Shane Ryan, 22, has the 25th fastest time in the world this year in his signature event, the 100m backstroke. But with five swimmers ahead of him on the US team, it looked like he might never have the opportunity to compete at an Olympic Games as an American.

Luckily, Ryan, from Haverford, PA, holds dual American and Irish citizenship and last year decided to switch allegiances to the Irish team, with hopes of being allowed to compete for the most coveted of sporting achievements: an Olympic gold medal.

The 22-year-old swimmer was criticized for his decision to relocate to Ireland, but for the Penn State student, who played GAA in his youth and who will return to school next year to complete his final year, the move was an easy one. His father had moved to the US from Ireland to play GAA in his youth and remained in the country to raise a proud Irish-American family.

For the past year he has lived in Ireland, interning with the Football Association of Ireland, training with Swim Ireland, and reconnecting with family he met across many summer vacations.

“I was happy just being there, even if I didn’t qualify for the Olympics,” he told the Delaware County News Network.

“It was great. I got to connect in a different way than by the phone or Skype. I got to be there, to do things with them and to get to know who they really were.”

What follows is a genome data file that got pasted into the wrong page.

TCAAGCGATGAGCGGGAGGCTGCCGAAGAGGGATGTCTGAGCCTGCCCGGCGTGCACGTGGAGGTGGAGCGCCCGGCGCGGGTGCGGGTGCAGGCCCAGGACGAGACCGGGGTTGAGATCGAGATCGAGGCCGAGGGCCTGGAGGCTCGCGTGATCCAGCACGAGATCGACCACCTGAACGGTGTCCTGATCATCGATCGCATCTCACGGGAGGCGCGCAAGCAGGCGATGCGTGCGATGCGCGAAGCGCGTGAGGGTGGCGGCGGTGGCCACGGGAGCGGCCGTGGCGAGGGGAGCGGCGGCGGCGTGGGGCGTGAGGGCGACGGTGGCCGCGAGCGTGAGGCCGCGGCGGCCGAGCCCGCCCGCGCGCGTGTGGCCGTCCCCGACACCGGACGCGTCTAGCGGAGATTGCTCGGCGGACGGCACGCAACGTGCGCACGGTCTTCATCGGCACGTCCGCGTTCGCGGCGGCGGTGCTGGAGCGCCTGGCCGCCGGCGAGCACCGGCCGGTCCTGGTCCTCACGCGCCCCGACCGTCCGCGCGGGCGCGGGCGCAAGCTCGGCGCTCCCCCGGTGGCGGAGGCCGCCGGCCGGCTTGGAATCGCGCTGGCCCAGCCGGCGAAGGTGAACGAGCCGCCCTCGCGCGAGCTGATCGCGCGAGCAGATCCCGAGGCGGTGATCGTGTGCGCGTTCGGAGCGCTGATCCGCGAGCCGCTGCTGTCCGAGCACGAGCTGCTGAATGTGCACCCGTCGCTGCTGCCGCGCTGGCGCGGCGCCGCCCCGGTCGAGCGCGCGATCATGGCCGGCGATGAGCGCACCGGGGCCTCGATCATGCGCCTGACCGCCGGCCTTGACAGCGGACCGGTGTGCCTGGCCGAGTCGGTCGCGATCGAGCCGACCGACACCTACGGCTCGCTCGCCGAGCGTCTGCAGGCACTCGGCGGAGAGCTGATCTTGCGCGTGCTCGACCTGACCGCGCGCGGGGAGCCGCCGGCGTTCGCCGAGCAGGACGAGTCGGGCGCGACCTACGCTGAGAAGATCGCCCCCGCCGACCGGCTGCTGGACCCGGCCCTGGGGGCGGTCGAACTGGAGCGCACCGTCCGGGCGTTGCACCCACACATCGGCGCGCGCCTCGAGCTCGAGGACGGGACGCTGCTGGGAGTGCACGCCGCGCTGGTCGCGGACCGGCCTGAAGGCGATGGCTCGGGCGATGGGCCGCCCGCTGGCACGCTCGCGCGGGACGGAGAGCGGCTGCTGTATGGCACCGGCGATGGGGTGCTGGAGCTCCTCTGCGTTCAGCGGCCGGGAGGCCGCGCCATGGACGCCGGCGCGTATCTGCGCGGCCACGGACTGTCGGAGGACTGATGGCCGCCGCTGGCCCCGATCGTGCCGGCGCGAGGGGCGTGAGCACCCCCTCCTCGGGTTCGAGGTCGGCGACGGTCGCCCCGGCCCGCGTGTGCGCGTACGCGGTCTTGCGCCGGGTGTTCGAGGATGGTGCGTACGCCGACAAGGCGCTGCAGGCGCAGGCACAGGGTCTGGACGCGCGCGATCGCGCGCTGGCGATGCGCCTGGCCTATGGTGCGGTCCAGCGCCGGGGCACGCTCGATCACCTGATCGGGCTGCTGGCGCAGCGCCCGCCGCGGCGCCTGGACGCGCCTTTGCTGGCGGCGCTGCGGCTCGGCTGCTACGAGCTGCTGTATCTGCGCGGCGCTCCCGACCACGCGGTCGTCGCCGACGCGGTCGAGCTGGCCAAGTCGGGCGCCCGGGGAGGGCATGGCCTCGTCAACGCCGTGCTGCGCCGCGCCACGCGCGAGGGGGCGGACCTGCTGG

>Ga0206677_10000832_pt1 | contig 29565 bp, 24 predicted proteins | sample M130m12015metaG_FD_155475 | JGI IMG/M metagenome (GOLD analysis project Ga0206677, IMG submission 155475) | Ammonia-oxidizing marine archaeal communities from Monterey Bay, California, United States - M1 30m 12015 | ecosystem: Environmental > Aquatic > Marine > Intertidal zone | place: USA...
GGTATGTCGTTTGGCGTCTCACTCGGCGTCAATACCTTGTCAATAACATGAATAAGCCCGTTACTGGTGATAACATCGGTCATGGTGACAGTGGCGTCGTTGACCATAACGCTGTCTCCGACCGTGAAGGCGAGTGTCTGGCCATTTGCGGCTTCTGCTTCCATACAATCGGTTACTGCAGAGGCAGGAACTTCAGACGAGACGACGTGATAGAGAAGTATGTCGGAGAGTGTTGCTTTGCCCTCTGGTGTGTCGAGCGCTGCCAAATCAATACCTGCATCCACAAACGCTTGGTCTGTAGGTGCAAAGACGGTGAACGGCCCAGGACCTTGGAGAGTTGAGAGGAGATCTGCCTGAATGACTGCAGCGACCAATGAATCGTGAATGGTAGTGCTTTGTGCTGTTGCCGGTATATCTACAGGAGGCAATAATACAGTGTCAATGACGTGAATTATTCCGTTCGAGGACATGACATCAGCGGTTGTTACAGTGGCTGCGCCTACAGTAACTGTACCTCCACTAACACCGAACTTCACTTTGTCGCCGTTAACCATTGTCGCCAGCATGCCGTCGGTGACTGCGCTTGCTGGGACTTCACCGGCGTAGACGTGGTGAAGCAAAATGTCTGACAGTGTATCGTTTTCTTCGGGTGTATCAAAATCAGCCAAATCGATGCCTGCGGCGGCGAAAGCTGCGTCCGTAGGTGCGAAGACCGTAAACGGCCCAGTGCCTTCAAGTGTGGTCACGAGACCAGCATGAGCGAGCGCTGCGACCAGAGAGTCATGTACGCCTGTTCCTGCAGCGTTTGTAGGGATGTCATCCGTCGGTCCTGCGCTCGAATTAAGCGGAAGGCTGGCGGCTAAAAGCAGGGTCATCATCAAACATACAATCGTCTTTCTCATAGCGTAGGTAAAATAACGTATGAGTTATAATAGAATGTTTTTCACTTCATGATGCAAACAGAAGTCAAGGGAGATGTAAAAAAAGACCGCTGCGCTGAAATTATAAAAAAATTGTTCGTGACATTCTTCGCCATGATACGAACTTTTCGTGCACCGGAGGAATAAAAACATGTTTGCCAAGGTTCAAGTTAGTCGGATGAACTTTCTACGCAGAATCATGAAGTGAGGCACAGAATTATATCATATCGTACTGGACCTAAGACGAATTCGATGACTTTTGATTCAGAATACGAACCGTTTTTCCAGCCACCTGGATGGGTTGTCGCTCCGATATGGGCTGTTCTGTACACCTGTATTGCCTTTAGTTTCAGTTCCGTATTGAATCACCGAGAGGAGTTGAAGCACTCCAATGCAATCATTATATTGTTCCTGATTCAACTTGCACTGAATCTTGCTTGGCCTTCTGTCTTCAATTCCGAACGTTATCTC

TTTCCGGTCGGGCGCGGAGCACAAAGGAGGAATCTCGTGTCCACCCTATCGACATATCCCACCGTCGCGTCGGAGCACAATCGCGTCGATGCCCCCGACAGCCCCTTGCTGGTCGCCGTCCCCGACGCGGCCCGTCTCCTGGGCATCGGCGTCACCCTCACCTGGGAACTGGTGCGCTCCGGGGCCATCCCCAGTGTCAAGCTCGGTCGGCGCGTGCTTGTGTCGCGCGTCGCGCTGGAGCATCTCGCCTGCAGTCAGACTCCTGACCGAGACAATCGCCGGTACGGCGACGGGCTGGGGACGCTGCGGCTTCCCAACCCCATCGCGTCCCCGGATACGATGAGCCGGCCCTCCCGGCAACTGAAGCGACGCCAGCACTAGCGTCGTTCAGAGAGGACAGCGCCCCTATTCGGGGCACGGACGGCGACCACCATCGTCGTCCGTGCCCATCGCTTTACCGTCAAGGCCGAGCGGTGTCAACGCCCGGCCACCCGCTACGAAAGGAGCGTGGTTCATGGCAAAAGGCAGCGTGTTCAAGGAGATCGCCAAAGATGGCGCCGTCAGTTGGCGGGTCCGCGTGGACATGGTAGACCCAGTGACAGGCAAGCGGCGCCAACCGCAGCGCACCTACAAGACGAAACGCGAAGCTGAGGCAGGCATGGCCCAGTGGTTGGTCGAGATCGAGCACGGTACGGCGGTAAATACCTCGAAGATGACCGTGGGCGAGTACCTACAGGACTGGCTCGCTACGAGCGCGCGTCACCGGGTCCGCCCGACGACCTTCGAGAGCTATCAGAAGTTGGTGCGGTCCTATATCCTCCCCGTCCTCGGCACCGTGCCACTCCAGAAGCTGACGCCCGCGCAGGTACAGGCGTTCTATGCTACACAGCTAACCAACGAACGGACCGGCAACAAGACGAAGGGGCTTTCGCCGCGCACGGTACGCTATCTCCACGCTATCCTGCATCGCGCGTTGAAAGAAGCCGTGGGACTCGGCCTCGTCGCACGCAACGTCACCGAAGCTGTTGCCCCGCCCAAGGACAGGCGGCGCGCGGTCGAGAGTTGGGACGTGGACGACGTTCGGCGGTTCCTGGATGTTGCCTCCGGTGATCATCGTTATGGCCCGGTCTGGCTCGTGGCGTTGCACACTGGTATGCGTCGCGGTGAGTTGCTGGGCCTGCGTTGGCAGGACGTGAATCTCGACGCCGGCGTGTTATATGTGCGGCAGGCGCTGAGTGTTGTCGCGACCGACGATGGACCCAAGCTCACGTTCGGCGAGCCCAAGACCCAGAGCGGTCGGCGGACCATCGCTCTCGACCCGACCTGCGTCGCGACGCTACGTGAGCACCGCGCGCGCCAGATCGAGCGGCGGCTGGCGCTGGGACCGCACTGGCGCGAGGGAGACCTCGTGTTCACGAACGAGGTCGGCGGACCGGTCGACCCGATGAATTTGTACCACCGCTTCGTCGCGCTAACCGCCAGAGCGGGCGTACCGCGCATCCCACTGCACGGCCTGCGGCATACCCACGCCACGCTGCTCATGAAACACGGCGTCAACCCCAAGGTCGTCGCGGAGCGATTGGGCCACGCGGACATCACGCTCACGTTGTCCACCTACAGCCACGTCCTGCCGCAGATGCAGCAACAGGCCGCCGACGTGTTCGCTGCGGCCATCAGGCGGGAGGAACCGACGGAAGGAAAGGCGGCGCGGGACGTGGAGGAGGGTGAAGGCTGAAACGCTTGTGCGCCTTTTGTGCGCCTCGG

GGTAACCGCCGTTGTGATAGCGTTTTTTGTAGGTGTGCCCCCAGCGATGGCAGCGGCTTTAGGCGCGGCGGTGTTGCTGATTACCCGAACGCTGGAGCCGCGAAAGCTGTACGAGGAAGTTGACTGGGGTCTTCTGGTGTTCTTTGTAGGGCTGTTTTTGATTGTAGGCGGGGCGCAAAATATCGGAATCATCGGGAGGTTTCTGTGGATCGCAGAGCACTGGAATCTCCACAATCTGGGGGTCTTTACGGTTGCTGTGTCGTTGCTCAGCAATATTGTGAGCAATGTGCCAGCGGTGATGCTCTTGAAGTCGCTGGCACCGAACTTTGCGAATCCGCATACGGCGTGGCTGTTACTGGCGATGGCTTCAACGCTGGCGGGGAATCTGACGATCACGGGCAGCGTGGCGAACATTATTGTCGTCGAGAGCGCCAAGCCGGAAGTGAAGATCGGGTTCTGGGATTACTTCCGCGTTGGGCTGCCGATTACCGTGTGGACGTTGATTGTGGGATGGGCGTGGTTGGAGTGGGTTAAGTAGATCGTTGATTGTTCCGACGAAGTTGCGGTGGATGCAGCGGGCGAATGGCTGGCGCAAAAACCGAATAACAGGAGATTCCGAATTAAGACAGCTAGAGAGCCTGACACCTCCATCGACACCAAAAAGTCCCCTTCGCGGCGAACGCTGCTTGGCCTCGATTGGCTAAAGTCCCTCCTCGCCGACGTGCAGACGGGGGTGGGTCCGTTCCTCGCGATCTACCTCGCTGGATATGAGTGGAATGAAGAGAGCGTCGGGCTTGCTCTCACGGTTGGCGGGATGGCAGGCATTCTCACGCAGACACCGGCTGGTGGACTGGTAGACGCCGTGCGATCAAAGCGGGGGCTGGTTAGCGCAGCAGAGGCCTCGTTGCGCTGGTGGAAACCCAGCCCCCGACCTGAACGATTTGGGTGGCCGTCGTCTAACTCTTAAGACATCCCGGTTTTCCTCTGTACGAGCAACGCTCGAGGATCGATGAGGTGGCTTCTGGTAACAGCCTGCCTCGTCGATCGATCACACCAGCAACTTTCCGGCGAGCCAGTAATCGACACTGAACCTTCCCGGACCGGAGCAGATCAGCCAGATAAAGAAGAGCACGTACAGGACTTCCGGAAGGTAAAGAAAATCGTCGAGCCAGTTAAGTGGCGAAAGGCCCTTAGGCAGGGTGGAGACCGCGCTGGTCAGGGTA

'It's my decision' - Irish swimmer Shane Ryan defiant amid allegiance switch criticism:

— (@The42_ie) July 23, 2016

In his first Olympics, Ryan will compete along with the two other Irish swimmers who have made the grade – Fiona Doyle and Nicholas Quinn. Ryan's first race is on Sunday, August 7 at the Olympic Aquatics Center.

The Irish-American swimmer will not be the only swim competitor in Brazil with a history of embracing their Irish heritage. Unlike Ryan, however, Katie Ledecky will proudly wear red, white and blue. Set to be a star of this year's Games, Ledecky (pictured above) looks to follow up on her shock gold medal in London when she was just 15 years old.

In April of this year the Seattle Seahawks' draft pick Alex Collins revealed how he used Irish dance to help him on the football field. That tradition may also have influenced the 19-year-old Ledecky, who took part in Irish dance classes when she was younger.

Read more: NFL top prospect uses Irish dance to help his moves

Ledecky, who was born on St. Patrick’s Day, has quickly taken over the swim circuit since the 2012 Games. In addition to her Olympic gold medal, she is a nine times world champion, has already broken 11 world records in her career and was the youngest person on Time’s Time 100 Most Influential People list in 2016.

The clash of loyalty between different countries is one thing when you have to make a decision for yourself, but few would envy the fate of one Co. Antrim father who could possibly see his sons face off against each other in the men’s field hockey competition.

Athletes born in Northern Ireland can choose whether they compete for Britain or Ireland. (Confused? The video below from Irish comedians Foil, Arms and Hog may help to clear things up.)

Paul and Mark Gleghorne have decided to play for Ireland and Great Britain respectively, although Mark originally represented Ireland until he switched allegiance in 2011.

The brothers have competed against each other internationally before, but that won’t make it any easier if they find themselves battling it out in Brazil.